All set for our travels out of the Lake Louise/Banff area and on to our next destination … Waterton Lakes National Park, but first I had always heard of the Cascade Ponds, had never been there, and wanted to experience it for myself. Our day turned out to be a blah one and I was totally unimpressed with the bright orange plastic fencing, etc in the background. But I had to just take one anyway.
So far during our trip, we encountered lots of black bears, a few grizzly bears, lots of elk, some mule deer, and bighorn sheep. We hadn’t seen a moose yet, but our luck was changed when we found this moose taking a swim in a small pond.
It’s funny, because after spending lots of time in Alaska, I tend to come across ponds near forested areas and I always say how it would be prime moose territory. Well, that’s kind of how this afternoon went as well. I had to laugh at how it casually swam around for a bit, eating the vegetation, and checking out the onlookers. I couldn’t help but notice all of the flies that were surrounding the poor guy. I’m sure the water provided a welcome relief from them … everywhere except for his head!
Eventually the moose decided that he had enough of the pond and slowly, but surely made his way first towards us, then laterally out of the pond. We watched as he disappeared into the forest. I remember thinking how fortunate we were to spot him enjoying the water and quietly wondered how many other ponds had we passed where the moose had just exited the scene. 🙂
A little fun along the road towards Waterton Lakes … when we came across a barb wire fence with wooden posts … but each post was adorned with a hat. I would imagine that those driving by would see it and make their own donation. It wasn’t just a few either …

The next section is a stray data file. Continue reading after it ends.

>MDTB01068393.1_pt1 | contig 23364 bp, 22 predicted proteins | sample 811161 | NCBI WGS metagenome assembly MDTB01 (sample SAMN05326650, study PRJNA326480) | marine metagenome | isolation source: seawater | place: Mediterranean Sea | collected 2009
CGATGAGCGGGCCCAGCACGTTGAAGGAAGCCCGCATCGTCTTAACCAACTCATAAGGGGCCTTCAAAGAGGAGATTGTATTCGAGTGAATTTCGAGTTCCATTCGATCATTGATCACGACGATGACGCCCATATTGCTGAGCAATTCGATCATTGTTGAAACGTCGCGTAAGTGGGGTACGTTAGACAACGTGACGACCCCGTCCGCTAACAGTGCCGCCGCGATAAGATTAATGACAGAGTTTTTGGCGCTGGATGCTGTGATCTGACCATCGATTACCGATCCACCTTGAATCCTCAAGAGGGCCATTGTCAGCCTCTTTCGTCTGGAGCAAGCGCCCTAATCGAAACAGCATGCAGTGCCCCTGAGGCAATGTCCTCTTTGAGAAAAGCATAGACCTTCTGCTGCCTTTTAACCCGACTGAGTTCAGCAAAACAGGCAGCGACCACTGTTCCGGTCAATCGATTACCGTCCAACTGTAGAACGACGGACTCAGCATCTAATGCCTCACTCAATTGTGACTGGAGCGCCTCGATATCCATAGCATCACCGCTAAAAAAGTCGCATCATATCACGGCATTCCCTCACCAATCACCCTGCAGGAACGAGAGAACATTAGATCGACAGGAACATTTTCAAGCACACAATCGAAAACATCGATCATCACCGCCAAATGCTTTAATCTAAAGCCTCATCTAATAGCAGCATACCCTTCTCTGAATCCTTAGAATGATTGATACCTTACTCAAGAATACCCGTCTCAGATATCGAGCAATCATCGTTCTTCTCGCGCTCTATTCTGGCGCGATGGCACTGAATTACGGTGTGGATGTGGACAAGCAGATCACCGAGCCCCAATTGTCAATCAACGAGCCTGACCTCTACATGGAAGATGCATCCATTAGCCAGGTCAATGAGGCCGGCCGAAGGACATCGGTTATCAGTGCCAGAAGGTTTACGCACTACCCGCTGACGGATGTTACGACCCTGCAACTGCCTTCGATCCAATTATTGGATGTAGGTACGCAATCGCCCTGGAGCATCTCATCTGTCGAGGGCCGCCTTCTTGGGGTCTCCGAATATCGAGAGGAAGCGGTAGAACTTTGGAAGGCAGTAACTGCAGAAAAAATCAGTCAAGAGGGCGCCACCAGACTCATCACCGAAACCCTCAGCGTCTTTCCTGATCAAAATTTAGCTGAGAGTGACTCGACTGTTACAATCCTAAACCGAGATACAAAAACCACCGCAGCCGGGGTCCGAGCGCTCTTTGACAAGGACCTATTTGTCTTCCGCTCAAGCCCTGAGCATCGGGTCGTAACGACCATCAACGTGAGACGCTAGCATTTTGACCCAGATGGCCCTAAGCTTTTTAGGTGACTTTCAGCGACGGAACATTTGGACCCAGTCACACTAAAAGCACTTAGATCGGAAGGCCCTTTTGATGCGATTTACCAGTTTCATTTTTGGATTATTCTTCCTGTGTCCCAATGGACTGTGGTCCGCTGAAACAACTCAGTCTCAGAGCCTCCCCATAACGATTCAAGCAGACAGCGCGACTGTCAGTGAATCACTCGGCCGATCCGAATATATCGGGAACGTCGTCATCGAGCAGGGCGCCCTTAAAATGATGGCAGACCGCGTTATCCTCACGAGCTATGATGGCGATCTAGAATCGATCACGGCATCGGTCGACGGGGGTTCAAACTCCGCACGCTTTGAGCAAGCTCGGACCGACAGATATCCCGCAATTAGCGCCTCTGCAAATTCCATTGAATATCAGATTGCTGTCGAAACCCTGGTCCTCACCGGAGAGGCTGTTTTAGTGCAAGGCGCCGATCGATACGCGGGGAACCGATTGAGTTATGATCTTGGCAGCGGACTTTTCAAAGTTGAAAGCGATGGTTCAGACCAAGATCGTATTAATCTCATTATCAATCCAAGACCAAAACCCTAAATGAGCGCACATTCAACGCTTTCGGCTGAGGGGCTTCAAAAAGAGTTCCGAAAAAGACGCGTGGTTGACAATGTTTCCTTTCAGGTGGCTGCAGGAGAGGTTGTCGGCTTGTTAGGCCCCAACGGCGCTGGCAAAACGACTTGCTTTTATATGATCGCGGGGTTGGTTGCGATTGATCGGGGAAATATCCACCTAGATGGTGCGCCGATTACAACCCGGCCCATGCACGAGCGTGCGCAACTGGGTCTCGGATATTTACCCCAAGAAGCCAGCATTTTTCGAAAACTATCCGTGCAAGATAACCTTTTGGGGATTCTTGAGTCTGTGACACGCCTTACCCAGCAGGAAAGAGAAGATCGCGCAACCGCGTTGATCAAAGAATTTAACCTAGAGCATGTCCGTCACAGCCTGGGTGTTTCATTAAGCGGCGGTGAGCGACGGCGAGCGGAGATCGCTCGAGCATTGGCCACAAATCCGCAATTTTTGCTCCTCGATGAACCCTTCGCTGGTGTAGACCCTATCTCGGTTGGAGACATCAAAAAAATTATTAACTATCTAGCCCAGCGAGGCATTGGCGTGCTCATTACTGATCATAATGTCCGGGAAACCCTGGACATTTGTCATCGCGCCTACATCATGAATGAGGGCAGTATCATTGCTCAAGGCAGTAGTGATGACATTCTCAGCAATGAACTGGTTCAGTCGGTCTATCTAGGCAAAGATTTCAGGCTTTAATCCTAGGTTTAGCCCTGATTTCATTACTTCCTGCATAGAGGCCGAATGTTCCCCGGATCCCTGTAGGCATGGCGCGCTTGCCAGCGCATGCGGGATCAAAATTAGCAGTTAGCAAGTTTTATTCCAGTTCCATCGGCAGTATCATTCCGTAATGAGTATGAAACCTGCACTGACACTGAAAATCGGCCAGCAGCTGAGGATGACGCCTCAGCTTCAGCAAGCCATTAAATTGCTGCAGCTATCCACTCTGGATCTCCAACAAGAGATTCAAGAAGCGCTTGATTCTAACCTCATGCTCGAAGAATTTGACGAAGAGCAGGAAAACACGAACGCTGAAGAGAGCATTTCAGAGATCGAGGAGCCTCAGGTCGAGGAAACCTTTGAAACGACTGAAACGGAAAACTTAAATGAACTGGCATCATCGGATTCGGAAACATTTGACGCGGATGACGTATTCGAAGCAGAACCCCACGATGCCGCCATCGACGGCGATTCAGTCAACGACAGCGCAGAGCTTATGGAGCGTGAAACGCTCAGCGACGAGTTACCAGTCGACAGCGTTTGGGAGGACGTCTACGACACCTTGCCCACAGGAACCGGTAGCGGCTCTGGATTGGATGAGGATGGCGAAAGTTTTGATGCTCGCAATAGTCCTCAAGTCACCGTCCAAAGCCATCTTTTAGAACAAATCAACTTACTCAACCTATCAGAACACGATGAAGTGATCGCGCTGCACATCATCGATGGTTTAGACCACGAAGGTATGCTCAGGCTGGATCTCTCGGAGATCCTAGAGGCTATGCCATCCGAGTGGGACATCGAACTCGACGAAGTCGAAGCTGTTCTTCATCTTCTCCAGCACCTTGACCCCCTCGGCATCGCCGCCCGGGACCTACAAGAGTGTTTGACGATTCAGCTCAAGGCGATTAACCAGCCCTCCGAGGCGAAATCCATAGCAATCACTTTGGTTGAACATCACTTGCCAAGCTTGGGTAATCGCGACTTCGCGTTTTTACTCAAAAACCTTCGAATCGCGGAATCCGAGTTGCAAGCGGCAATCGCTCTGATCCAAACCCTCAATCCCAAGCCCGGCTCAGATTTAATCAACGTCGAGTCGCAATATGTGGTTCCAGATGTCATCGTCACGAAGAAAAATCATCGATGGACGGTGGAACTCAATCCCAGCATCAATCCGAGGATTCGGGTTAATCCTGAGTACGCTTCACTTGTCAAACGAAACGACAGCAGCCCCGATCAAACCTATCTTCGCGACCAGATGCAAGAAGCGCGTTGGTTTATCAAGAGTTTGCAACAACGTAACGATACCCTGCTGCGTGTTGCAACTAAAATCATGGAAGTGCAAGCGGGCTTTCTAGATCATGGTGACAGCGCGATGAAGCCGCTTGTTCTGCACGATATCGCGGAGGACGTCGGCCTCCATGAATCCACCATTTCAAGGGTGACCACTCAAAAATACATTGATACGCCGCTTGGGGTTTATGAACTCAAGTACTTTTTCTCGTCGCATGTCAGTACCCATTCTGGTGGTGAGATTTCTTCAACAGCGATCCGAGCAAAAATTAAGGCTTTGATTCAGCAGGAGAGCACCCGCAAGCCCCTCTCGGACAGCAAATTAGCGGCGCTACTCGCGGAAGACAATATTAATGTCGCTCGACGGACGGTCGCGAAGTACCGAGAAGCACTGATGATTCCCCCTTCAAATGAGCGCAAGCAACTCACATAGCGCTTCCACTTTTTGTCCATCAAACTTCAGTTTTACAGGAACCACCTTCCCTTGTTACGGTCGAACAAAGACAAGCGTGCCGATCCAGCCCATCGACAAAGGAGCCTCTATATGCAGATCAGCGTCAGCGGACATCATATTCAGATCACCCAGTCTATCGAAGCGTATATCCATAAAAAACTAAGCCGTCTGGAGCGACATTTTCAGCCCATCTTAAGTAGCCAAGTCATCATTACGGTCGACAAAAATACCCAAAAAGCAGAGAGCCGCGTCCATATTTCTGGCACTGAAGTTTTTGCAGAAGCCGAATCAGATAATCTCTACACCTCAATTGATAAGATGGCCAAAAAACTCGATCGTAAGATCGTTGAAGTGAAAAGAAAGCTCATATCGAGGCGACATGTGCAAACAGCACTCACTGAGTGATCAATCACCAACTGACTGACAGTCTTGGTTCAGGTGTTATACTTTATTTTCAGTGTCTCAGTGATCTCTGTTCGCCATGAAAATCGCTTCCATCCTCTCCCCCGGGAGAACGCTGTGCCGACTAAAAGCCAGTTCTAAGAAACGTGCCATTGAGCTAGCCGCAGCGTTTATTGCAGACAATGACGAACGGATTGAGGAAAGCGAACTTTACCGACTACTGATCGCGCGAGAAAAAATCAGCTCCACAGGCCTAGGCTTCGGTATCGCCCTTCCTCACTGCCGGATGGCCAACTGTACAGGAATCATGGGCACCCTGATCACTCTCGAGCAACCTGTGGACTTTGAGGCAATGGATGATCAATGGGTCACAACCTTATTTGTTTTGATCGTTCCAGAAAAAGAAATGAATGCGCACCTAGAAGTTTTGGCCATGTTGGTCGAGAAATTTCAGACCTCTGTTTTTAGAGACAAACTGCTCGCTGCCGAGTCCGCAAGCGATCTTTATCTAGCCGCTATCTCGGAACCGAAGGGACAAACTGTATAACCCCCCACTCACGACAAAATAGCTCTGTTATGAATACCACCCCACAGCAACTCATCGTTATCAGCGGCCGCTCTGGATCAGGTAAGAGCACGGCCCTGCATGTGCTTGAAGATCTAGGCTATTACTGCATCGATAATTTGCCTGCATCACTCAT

… as the fence went on and on! I wished at that point I had a spare hat to “donate” and make my mark, but I needed the one that I had, as the sun was out strong.
OK, so one of the most beautiful sights I remember seeing in the Palouse area of Washington state was the fields of canola crops along the way. I thought that I had left it all behind, but alas, here were more.
It reminded me of a golden carpet … all woven and full of texture. Tom denied me the right to run through them, probably for good reason. LOL
Tom doesn’t like this shot due to the power lines, but hey, I love it anyway for showing the contrast between the golden canola fields and the irrigation trench that ran through it. Oh, did I mention those magnificent building clouds?
Along the way I had a flashback to my early college years, where I started out pursuing agriculture and I began to wonder why I changed from that to nutrition science. Funny how things turn out, though I guess they are somewhat related. I believe that this drive was one of the most beautiful drives I’ve ever taken. OK, back to the present!
Once we arrived at Waterton Lakes National Park, the first sight most visitors see, and drool and marvel at, is the Prince of Wales Hotel. It sits perched high and overlooks the Upper Waterton Lakes. It was built by an American, versus a Canadian, railway company (still the only one in Canada) and opened in 1927. It was built to lure American tourists across the border during prohibition. In 1995, it was designated as a National Historic Site of Canada. It’s simply a site for sore eyes!
We didn’t stay there though I’m sure it’s lovely. We stayed just a bit away in a town called Mountain View at a lovely B&B. Gorgeous countryside, gorgeous views, and an incredible sunset.
More on Waterton Lakes National Park on the next blog. Stay tuned.
© 2014 Debbie Tubridy / http://www.tnwaphotography.com